All God's Dangers ; The life of Nate Shaw by Theodore Rosengarten
New York : Alfred A. Knopf, 1974. Second printing. Hardcover. 561 pages ; 25 cm. $10.00 dust jacket. Cigarette odor within the pages of this book. Previous owner gift inscription on the front free endpaper. No other markings within this book. Binding is firm.
"I have had my eyes open... and my ears, what I've heard; and what I have touched with my hands and what touched me is a fact. . . . God knows I won't jump back from telling what I know..."
The man who speaks is Nate Shaw at 85, a cotton farmer, born in Alabama in 1885, the son of former slaves, striving from his earliest years to be free and to prosper. He pours out the truth of his long life in this extraordinary autobiography that envelops us in the world of the rural South through almost a century.
He summons up his youth—deprived of schooling and kept at the plow from the age of nine, working wherever his daddy put him, acquiring the skills of farming, courting and marrying his 'heartthrob of a girl," Hannah; his manhood—his years with his wife and family (there were ten children) as he rose from sharecropper to tenant farmer, dealing with swindling landlords and hostile merchants, becoming his own boss, his own man. We see Nate Shaw in the terrible 1930's, joining a sharecroppers union, coming to the aid of a neighbor about to be dispossessed and exchanging shots with the sheriff's deputies— an act that led him to twelve years in prison. We see him emerging in 1945, a man of al most sixty, landless but undefeated, determined to begin again, a mule farmer in a tractor world...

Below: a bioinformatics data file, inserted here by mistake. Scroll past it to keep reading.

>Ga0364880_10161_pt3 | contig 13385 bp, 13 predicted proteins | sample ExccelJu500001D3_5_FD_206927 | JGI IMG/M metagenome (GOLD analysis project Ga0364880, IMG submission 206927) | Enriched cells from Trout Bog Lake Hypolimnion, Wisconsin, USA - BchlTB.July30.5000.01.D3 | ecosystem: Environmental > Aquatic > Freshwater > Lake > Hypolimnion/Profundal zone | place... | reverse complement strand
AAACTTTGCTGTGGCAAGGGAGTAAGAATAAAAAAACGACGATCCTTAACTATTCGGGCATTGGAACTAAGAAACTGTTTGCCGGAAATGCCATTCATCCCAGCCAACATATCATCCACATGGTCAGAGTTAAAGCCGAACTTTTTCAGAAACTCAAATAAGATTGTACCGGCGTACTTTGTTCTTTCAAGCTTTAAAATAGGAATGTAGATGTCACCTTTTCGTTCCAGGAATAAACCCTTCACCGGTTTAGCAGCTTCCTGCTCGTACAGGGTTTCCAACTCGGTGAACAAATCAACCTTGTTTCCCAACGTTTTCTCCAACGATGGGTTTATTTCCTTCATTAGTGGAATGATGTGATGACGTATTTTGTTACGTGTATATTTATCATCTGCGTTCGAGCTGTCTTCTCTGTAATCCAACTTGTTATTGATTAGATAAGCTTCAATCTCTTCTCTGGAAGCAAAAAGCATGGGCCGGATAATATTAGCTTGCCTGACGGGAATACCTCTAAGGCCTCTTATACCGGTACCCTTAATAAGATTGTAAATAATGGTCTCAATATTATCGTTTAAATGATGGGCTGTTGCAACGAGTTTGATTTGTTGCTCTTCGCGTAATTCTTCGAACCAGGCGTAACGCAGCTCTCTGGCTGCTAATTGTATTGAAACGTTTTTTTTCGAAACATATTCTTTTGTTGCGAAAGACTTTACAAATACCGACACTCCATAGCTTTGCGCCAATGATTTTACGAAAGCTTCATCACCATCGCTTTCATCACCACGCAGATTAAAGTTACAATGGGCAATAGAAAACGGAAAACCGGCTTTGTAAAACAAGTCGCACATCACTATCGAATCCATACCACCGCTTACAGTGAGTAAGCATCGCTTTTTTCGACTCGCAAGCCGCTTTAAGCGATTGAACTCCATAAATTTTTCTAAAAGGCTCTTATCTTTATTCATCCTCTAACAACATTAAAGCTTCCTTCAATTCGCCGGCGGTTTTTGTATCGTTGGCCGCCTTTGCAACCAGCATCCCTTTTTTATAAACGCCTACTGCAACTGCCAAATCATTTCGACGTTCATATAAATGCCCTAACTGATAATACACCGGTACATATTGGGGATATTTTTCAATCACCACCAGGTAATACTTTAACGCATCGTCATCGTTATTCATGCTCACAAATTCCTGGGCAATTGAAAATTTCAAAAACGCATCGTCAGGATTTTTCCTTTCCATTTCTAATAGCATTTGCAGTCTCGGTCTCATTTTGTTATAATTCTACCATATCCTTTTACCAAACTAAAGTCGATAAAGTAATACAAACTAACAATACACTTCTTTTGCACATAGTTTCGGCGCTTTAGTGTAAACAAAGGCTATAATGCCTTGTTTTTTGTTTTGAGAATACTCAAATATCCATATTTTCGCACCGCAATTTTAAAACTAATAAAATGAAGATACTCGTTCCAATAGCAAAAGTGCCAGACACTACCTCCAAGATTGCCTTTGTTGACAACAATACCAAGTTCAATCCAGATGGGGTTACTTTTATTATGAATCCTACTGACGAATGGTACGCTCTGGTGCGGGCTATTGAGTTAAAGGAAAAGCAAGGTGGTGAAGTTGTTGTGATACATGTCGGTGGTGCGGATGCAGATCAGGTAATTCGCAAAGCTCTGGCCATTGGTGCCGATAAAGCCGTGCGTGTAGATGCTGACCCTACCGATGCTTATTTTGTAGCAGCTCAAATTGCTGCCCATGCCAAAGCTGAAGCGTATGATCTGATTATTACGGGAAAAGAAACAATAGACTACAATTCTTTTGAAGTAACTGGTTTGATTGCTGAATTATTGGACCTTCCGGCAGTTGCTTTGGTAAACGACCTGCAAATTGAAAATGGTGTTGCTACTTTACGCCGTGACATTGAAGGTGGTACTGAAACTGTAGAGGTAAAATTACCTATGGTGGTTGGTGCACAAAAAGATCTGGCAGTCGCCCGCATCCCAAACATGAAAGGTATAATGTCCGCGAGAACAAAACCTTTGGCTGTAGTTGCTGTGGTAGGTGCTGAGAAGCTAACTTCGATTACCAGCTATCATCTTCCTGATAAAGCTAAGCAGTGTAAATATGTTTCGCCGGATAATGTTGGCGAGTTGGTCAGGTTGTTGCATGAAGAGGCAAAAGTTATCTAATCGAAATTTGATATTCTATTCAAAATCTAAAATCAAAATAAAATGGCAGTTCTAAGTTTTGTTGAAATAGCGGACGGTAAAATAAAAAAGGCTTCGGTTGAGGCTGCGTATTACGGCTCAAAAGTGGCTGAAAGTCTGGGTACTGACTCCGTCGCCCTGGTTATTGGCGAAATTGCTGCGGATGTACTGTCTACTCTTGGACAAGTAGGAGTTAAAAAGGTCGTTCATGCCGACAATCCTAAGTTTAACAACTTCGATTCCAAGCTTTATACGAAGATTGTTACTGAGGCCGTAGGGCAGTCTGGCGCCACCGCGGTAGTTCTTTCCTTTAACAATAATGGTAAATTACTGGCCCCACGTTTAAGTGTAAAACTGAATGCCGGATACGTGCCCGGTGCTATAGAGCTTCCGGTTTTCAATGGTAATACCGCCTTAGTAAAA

His life story, brilliantly and unobtrusively edited from the 1500-page transcription of his spoken recollections, is both universal and particular. Nate Shaw's experience embodies the history—the everyday realities—of the Deep South since Reconstruction. He is himself special, a storyteller in the great Southern tradition, with a passionate commitment to making us know how things really were. With its incomparable wealth and concreteness of human and social detail, his narrative will stand among the most compelling and revealing works of American autobiography.
Theodore Rosengarten was born in 1944 in Brooklyn, New York, and moved to the suburbs when he was ten. He was graduated from Amherst College in 1966, and will soon receive a Ph.D. from Harvard University. He was awarded an Ethnic Studies grant by the Ford Foundation for 1972/3. Mr. Rosengarten lives in Somerville, Massachusetts.
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